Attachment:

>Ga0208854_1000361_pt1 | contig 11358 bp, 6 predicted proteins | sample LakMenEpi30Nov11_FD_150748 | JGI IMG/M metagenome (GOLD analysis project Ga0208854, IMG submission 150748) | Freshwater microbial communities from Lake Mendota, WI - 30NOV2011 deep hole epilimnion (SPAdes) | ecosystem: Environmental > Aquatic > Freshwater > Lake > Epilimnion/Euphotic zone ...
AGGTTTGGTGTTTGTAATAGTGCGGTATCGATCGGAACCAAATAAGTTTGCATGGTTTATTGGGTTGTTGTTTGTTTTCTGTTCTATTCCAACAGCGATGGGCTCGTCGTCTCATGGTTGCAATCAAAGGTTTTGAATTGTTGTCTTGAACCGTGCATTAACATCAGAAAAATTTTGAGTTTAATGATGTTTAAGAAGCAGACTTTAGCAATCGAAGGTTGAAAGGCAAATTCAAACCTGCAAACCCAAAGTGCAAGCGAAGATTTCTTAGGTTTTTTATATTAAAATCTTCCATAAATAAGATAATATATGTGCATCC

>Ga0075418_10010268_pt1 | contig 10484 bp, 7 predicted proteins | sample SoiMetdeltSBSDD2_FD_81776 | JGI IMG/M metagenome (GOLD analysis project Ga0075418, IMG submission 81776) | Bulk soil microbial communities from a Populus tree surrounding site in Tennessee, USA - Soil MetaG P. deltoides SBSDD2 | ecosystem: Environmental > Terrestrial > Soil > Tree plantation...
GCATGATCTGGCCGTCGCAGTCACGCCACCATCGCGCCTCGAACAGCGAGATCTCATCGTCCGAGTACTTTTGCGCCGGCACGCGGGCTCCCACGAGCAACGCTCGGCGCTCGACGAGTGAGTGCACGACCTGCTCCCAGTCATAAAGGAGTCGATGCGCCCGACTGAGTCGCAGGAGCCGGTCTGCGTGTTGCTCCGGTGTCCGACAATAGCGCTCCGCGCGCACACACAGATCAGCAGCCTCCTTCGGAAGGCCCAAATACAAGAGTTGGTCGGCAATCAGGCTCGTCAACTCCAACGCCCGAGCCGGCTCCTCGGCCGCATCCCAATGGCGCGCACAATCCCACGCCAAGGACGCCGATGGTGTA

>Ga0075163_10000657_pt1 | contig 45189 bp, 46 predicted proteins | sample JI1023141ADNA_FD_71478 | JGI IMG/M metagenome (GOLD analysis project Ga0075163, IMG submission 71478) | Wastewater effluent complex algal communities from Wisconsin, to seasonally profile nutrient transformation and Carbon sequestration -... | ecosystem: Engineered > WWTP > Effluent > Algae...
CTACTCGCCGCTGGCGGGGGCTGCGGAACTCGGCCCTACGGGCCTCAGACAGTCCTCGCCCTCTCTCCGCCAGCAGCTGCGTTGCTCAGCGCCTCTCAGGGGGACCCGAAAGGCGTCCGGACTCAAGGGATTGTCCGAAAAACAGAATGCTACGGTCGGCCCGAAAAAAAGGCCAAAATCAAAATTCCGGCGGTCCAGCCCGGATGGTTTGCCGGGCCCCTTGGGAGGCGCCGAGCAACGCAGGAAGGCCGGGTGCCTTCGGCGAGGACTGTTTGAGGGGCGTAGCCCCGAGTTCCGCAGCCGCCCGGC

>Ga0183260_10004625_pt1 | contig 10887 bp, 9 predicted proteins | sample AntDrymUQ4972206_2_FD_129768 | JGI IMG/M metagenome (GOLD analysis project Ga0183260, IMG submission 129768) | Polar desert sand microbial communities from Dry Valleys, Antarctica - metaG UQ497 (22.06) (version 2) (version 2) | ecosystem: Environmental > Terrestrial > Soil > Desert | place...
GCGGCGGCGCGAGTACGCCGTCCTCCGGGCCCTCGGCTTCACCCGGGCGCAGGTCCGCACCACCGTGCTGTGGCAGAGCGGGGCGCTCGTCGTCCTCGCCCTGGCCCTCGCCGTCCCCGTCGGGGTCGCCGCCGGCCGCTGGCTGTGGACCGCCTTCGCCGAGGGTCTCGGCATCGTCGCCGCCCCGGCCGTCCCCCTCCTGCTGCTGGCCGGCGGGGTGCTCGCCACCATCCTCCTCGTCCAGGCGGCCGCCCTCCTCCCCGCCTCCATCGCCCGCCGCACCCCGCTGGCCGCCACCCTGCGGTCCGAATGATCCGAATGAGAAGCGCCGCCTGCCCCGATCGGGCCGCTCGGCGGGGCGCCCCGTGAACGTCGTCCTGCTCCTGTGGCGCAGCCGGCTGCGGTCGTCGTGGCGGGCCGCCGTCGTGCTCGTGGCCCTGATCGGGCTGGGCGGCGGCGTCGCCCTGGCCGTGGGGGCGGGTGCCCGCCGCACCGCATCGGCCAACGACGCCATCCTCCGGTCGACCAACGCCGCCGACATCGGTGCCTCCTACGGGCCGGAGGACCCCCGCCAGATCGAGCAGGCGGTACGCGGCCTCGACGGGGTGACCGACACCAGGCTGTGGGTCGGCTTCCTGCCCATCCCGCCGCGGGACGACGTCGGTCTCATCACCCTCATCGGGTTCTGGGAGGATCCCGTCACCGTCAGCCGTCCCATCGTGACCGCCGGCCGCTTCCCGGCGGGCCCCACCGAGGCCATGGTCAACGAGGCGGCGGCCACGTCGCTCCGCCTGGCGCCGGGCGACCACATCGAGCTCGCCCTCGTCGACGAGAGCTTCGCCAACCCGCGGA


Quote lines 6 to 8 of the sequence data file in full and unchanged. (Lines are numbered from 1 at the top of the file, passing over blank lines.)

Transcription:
CTACTCGCCGCTGGCGGGGGCTGCGGAACTCGGCCCTACGGGCCTCAGACAGTCCTCGCCCTCTCTCCGCCAGCAGCTGCGTTGCTCAGCGCCTCTCAGGGGGACCCGAAAGGCGTCCGGACTCAAGGGATTGTCCGAAAAACAGAATGCTACGGTCGGCCCGAAAAAAAGGCCAAAATCAAAATTCCGGCGGTCCAGCCCGGATGGTTTGCCGGGCCCCTTGGGAGGCGCCGAGCAACGCAGGAAGGCCGGGTGCCTTCGGCGAGGACTGTTTGAGGGGCGTAGCCCCGAGTTCCGCAGCCGCCCGGC

>Ga0183260_10004625_pt1 | contig 10887 bp, 9 predicted proteins | sample AntDrymUQ4972206_2_FD_129768 | JGI IMG/M metagenome (GOLD analysis project Ga0183260, IMG submission 129768) | Polar desert sand microbial communities from Dry Valleys, Antarctica - metaG UQ497 (22.06) (version 2) (version 2) | ecosystem: Environmental > Terrestrial > Soil > Desert | place...
GCGGCGGCGCGAGTACGCCGTCCTCCGGGCCCTCGGCTTCACCCGGGCGCAGGTCCGCACCACCGTGCTGTGGCAGAGCGGGGCGCTCGTCGTCCTCGCCCTGGCCCTCGCCGTCCCCGTCGGGGTCGCCGCCGGCCGCTGGCTGTGGACCGCCTTCGCCGAGGGTCTCGGCATCGTCGCCGCCCCGGCCGTCCCCCTCCTGCTGCTGGCCGGCGGGGTGCTCGCCACCATCCTCCTCGTCCAGGCGGCCGCCCTCCTCCCCGCCTCCATCGCCCGCCGCACCCCGCTGGCCGCCACCCTGCGGTCCGAATGATCCGAATGAGAAGCGCCGCCTGCCCCGATCGGGCCGCTCGGCGGGGCGCCCCGTGAACGTCGTCCTGCTCCTGTGGCGCAGCCGGCTGCGGTCGTCGTGGCGGGCCGCCGTCGTGCTCGTGGCCCTGATCGGGCTGGGCGGCGGCGTCGCCCTGGCCGTGGGGGCGGGTGCCCGCCGCACCGCATCGGCCAACGACGCCATCCTCCGGTCGACCAACGCCGCCGACATCGGTGCCTCCTACGGGCCGGAGGACCCCCGCCAGATCGAGCAGGCGGTACGCGGCCTCGACGGGGTGACCGACACCAGGCTGTGGGTCGGCTTCCTGCCCATCCCGCCGCGGGACGACGTCGGTCTCATCACCCTCATCGGGTTCTGGGAGGATCCCGTCACCGTCAGCCGTCCCATCGTGACCGCCGGCCGCTTCCCGGCGGGCCCCACCGAGGCCATGGTCAACGAGGCGGCGGCCACGTCGCTCCGCCTGGCGCCGGGCGACCACATCGAGCTCGCCCTCGTCGACGAGAGCTTCGCCAACCCGCGGA